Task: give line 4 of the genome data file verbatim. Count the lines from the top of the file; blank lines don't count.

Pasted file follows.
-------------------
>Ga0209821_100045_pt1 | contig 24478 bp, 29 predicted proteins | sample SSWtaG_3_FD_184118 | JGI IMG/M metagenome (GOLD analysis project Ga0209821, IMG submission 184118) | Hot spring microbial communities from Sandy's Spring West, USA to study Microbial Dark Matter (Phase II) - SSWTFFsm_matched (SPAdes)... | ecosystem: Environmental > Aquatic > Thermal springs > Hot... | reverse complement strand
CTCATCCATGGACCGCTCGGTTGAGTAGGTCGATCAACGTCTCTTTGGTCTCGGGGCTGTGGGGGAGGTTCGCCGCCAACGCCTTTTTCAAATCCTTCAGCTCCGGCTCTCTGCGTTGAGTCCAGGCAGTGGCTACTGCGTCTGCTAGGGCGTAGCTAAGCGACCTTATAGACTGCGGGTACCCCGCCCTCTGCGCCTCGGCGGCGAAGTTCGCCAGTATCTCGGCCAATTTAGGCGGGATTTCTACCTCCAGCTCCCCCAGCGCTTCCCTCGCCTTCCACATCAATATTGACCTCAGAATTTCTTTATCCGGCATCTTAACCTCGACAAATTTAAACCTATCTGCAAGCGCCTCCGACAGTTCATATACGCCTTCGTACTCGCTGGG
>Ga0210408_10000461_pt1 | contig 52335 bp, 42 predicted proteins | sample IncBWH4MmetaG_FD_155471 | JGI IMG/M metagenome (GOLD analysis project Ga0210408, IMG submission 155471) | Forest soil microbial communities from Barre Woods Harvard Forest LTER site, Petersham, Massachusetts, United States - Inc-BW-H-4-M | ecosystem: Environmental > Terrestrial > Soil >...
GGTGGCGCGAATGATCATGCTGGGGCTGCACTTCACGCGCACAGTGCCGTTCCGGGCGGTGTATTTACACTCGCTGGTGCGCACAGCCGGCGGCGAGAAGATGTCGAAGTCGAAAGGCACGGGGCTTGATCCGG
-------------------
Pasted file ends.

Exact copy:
GGTGGCGCGAATGATCATGCTGGGGCTGCACTTCACGCGCACAGTGCCGTTCCGGGCGGTGTATTTACACTCGCTGGTGCGCACAGCCGGCGGCGAGAAGATGTCGAAGTCGAAAGGCACGGGGCTTGATCCGG